Another is sort of the corresponding external version of that and that's where procurement is put into a position to need to negotiate with very knowledgeable suppliers and while most negotiations are based on an RFP or an RFI or an RFQ process, where some sort of information gathering has already been done, you know that when you're in that negotiation session, external information is going to be brought in as a justification for why prices can't be changed, or why terms need to be set in a certain place. And the more informed procurement is, just like with the cross functional internal team, the more likely they will be able to be to earn the respect of the suppliers that they're sitting across the table from. And this in fact, can convert directly in to benefit either in the form of prices or in service levels for the company.

 

Now not that it's the only third but I would say the third big area where supply market intelligence can be particularly effective is when something is being purchased for the first time.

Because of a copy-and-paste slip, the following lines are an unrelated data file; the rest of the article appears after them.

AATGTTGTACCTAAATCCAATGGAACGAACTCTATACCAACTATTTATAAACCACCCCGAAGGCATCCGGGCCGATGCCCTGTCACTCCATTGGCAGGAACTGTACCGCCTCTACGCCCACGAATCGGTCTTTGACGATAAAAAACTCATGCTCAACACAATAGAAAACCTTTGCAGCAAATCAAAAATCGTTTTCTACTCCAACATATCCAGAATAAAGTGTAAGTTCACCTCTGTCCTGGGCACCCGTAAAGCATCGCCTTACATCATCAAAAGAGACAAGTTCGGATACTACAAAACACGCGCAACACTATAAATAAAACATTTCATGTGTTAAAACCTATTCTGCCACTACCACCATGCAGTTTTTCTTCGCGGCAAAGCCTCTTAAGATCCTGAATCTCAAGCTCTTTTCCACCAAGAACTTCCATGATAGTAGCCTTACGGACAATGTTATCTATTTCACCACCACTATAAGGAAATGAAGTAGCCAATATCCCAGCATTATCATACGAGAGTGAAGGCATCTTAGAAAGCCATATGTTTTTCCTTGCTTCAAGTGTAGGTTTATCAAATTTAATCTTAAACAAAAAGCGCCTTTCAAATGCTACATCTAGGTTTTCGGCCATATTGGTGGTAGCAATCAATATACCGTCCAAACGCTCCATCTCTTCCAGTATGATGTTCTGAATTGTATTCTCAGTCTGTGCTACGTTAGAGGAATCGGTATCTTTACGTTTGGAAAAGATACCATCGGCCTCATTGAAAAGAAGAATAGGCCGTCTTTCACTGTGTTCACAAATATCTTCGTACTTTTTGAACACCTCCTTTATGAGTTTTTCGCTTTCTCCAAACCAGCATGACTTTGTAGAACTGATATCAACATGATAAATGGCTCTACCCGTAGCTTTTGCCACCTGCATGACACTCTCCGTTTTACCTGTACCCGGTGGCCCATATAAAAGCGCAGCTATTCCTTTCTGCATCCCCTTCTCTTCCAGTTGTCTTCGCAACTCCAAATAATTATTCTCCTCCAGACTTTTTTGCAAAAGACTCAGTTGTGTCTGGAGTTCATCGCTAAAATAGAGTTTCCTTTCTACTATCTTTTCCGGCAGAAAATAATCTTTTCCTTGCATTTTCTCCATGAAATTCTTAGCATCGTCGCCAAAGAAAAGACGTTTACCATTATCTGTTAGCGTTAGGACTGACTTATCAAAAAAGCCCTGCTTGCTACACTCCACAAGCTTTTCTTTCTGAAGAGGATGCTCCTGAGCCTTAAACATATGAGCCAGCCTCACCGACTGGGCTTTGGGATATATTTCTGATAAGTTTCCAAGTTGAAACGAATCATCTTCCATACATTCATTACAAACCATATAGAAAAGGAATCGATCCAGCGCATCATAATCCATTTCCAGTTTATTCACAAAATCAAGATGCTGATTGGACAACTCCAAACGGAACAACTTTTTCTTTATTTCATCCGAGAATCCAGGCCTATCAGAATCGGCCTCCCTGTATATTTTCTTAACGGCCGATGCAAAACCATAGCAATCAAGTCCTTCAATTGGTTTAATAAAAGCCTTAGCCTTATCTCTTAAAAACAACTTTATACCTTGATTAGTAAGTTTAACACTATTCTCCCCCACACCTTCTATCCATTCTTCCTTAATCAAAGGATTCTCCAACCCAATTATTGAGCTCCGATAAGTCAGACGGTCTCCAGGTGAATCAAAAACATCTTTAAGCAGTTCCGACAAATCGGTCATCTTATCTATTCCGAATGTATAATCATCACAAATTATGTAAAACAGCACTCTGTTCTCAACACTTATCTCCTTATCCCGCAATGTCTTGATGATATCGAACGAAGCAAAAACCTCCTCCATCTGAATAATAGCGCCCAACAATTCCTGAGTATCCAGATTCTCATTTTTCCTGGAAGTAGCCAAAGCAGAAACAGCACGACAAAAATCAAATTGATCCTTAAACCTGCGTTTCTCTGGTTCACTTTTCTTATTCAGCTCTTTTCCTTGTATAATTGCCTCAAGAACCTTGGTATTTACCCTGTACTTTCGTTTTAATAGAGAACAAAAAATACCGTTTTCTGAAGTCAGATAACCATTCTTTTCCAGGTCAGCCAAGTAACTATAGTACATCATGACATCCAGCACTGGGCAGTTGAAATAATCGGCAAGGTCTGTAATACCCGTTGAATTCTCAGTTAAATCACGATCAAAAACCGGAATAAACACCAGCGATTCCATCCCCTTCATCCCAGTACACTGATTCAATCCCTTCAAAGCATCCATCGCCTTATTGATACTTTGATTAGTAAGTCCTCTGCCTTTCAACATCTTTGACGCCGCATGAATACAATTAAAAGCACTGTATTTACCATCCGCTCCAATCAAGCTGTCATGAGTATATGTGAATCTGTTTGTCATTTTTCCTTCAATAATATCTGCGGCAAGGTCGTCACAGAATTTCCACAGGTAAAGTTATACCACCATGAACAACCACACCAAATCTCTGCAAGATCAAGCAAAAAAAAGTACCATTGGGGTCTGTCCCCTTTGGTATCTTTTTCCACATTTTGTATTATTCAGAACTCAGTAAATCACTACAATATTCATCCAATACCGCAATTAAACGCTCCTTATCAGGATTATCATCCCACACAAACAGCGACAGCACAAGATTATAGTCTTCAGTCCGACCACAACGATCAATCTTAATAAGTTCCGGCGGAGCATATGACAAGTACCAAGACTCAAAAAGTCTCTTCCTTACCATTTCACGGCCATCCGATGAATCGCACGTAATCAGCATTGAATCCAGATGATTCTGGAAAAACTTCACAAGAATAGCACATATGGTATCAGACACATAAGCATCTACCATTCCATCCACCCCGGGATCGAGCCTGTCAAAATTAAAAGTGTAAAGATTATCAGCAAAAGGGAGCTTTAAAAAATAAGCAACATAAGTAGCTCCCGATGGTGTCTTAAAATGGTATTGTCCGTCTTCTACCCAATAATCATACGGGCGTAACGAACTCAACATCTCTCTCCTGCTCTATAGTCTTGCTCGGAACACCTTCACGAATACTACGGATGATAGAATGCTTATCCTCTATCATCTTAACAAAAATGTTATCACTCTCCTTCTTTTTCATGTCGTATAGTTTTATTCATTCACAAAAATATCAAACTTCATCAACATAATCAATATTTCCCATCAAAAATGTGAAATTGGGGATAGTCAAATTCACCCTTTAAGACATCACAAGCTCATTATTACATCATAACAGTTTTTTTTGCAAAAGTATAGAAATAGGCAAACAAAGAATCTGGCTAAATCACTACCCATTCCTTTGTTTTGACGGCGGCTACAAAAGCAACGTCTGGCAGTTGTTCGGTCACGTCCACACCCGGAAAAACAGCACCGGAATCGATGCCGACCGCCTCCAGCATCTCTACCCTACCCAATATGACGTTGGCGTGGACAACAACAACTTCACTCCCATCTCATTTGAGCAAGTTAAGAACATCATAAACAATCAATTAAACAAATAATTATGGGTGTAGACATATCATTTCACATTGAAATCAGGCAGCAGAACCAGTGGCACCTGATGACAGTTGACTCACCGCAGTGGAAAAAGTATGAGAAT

This might be a case where it's not that the spend has been unmanaged in the past or you have legacy suppliers and they've just sort of always done things the way they've done them, this is the company looking to buy a product or service for the very first time. So there are no incumbent suppliers. There are no internal owners of these relationships or owners of the product or service that are knowledgeable about what the company needs and what the company should expect from a supply partner. When you're looking to do something for the first time, you need to have an understanding of the range of things that are available in the market, what will affect the availability or the cost of those things, what risks needs to be planned for, and also what internal conversations need to be had about exactly how that product or service will be leveraged as part of the company's overall program. And this is where procurement's ability to go out and find new information, bring it back in a digested actionable format, can really inform decisions and enable the company to accomplish something in a very purposeful way that they would not have otherwise been able to do.

 

Can you provide a brief background of yourself